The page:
Mali’s opposition has turned down a plan offered by an international body for peace arbitration, insisting on its demand that President Ibrahim Boubacar Keita must resign.
Despite the latest move, Mali’s political conflicts continued to get tensed, resulting in violent clashes, which have seen 11 people dead, so far.
A delegation from the 15-nation ECOWAS bloc had earlier held several meetings over Mali’s political standoff, but all attempts have yet to yield positive result.
The June 15 Movement, an anti-Keita’s led government, on Friday July 17, 2020, said the president’s departure had been a ‘red line’ for the arbitrators, defying the risk Keita poses to the very existence of Mali as a nation, republic and democracy.
Part of the June 5 Movement’s demands is that Keita resigns as president for perceived inabilities to tackle the dwindling economy and the country’s conflict since 2012.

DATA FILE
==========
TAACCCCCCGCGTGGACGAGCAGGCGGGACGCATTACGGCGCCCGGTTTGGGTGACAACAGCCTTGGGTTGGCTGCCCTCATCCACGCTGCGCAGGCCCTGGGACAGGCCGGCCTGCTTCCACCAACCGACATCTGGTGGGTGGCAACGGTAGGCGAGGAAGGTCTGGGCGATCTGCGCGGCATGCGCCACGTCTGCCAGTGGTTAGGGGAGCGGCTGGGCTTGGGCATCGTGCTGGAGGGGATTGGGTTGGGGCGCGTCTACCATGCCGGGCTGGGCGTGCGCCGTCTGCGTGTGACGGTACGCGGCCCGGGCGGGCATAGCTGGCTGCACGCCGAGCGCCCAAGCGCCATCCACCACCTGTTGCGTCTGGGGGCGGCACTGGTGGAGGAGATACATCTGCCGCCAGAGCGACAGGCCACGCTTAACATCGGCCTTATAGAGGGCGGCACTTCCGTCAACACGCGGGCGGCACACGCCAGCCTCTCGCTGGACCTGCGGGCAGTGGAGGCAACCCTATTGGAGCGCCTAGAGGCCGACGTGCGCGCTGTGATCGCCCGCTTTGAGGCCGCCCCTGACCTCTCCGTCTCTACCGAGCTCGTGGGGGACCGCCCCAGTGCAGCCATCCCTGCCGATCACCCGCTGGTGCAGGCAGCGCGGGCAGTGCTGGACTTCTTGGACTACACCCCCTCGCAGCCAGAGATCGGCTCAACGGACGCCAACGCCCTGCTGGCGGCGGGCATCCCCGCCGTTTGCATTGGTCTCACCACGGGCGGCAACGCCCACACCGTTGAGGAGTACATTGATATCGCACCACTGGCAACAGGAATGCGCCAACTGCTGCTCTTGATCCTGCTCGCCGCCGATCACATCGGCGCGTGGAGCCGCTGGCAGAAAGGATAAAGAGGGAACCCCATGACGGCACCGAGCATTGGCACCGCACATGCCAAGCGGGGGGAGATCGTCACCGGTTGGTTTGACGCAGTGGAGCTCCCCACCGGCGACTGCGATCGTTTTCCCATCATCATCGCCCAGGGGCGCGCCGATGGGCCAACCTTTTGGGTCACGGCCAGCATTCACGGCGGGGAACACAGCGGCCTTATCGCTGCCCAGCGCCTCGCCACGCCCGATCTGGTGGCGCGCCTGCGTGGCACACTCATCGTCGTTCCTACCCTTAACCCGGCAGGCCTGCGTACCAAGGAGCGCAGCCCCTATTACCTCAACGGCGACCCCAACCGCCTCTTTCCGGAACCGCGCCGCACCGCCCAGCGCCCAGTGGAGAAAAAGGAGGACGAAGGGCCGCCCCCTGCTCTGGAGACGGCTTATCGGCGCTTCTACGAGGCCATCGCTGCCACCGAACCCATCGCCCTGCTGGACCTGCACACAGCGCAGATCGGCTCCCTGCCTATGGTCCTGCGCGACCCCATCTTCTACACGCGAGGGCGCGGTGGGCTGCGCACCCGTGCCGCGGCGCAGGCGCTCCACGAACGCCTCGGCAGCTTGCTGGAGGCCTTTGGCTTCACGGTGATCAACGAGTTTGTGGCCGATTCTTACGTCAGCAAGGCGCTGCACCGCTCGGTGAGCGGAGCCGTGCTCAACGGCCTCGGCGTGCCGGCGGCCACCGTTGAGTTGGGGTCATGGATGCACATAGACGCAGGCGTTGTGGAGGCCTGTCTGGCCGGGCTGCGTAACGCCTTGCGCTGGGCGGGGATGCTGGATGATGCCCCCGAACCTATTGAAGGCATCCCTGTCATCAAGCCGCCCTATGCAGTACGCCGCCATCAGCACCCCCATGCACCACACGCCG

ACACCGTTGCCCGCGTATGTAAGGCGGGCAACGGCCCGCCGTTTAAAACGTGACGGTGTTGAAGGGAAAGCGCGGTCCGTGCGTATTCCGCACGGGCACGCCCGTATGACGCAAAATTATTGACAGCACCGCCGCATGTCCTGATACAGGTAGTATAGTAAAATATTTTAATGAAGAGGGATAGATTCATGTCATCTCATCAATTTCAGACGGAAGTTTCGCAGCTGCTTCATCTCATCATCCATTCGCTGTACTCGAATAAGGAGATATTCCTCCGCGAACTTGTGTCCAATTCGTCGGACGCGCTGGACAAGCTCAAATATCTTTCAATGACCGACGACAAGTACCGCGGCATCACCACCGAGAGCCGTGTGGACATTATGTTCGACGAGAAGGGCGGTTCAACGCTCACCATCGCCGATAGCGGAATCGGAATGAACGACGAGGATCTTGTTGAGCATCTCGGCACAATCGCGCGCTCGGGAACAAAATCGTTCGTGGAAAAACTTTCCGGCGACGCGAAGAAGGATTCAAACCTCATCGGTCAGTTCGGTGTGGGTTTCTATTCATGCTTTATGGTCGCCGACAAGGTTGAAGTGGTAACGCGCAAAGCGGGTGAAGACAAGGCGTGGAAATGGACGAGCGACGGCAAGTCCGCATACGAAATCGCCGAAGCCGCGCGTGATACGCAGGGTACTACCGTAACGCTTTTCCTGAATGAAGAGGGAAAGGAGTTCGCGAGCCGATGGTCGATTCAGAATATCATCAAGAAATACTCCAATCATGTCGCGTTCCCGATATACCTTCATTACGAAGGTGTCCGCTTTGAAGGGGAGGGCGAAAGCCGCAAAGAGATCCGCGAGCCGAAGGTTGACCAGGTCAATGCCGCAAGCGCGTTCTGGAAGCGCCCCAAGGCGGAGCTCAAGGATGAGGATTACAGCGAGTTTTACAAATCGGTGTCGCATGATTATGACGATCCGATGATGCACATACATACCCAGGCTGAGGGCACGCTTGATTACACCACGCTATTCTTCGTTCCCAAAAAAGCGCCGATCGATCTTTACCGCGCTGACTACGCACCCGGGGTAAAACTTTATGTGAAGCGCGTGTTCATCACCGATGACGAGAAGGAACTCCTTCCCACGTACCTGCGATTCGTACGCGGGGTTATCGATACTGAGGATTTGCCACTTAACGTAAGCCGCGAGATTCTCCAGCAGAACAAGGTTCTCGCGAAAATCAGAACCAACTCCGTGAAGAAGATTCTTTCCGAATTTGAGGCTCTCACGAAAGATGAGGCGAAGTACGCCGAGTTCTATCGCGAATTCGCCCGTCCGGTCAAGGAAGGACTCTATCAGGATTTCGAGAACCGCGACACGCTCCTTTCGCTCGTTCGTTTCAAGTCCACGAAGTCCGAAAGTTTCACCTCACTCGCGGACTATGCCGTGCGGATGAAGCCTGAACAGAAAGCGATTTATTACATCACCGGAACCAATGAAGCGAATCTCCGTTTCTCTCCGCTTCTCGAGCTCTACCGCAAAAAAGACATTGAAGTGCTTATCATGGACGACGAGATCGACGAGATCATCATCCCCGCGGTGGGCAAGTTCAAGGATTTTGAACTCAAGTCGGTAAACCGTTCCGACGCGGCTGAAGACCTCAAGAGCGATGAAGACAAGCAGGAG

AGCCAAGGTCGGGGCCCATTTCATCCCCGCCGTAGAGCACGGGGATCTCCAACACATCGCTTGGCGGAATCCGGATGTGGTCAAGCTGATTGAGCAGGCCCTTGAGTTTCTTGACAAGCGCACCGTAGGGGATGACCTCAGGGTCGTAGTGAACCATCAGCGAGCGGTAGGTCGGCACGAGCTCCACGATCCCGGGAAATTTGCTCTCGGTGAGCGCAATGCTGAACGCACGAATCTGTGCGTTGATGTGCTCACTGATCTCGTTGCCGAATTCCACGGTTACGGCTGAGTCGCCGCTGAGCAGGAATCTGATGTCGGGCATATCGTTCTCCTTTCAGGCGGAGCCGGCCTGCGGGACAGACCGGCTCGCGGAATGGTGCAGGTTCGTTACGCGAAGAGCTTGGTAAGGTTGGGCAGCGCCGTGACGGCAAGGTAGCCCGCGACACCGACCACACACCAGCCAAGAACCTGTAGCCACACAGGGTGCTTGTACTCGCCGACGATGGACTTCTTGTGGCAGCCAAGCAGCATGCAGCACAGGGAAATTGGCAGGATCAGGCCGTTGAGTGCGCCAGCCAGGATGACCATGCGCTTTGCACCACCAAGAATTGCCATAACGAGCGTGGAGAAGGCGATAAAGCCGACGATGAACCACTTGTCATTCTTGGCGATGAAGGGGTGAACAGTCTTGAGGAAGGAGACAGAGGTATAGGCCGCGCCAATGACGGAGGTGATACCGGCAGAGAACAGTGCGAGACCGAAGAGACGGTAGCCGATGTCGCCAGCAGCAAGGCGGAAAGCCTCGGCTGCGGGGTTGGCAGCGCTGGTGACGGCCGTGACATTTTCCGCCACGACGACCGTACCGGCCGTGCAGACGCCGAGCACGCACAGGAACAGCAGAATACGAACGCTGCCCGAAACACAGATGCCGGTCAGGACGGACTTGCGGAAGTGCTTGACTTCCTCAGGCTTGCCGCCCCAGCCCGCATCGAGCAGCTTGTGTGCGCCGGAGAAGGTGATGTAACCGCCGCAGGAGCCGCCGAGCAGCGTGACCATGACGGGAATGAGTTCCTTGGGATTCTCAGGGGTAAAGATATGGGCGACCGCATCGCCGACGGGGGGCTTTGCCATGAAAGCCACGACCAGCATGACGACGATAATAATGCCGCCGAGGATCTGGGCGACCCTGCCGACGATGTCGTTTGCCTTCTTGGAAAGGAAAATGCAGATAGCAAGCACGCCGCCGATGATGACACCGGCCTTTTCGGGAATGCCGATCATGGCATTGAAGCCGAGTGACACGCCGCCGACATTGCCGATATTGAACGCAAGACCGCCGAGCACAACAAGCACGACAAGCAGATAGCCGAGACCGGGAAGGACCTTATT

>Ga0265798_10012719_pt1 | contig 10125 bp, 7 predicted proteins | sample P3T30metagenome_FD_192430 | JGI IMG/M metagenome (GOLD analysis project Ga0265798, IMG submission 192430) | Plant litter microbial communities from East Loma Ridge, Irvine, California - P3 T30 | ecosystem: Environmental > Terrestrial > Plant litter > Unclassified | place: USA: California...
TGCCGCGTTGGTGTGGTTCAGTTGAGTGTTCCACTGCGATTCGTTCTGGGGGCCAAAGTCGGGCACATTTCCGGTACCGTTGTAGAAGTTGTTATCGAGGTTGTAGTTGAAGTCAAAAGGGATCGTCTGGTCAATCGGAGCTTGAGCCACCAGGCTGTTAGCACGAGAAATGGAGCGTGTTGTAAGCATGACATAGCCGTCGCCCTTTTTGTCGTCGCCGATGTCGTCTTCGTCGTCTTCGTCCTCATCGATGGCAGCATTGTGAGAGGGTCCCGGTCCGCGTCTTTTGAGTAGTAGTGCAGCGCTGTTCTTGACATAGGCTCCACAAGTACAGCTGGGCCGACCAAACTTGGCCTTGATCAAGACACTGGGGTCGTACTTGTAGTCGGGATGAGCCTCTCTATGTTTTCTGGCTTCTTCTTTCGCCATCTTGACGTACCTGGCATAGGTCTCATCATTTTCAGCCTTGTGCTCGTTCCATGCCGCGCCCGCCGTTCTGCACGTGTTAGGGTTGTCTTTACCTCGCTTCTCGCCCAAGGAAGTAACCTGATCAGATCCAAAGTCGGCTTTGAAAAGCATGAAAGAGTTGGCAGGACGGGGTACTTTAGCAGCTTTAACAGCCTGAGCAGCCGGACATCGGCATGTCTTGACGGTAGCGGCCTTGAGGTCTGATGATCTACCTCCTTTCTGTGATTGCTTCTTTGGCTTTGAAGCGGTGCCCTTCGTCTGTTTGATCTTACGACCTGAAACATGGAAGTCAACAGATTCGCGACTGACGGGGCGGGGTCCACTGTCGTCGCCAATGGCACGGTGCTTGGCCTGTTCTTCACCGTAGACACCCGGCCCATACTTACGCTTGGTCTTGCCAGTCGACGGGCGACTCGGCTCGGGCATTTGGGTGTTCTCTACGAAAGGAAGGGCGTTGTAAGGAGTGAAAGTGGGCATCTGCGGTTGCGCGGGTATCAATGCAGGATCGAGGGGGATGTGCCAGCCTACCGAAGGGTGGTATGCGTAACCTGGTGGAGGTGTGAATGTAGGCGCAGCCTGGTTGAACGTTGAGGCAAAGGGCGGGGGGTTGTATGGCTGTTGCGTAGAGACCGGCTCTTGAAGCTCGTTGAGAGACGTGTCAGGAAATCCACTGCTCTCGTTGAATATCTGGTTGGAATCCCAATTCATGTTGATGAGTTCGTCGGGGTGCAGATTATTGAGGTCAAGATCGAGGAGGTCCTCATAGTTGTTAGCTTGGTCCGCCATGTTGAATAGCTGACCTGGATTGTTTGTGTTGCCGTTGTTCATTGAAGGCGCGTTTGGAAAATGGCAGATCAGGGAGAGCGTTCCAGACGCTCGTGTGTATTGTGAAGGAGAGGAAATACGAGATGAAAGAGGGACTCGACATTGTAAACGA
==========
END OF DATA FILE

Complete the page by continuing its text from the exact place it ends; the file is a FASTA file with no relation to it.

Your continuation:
The June 5 Movement is protesting against the government through different demonstrations, including the latest rally turning violent on July 10, 2020.
According to an official tally, political conflicts deepened with the recent three days of bloody clashes between protesters and security forces, leaving 11 dead and 158 injured.
Former Nigerian President Goodluck Jonathan led the ECOWAS mediation team to Mali since Wednesday in an effort to broker a peace between the conflicting parties.
The ECOWAS mediators aimed to also resolve issues linked to the March-April parliamentary election – an instance many experts say is likely the cause of the crisis.
Keita has been accused of influencing the April’s judgement by the Mali’s constitutional court that ruled in favour of perceived Keita’s loyalists in 30 results from the election.
Jonathan, head of ECOWAS delegation, said on Saturday that negotiations were still ongoing and the meeting would continue.
The anti-Keita’s government movement said on Friday that there was no going back on its demand for the president’s resignation due to his ‘proven inability to turn Mali around,’ and loss of territories, among others.
Mali’s continued political crisis has also raised growing concerns over the fate of nearly 20 million in Sahel who may possibly slide into jeopardy.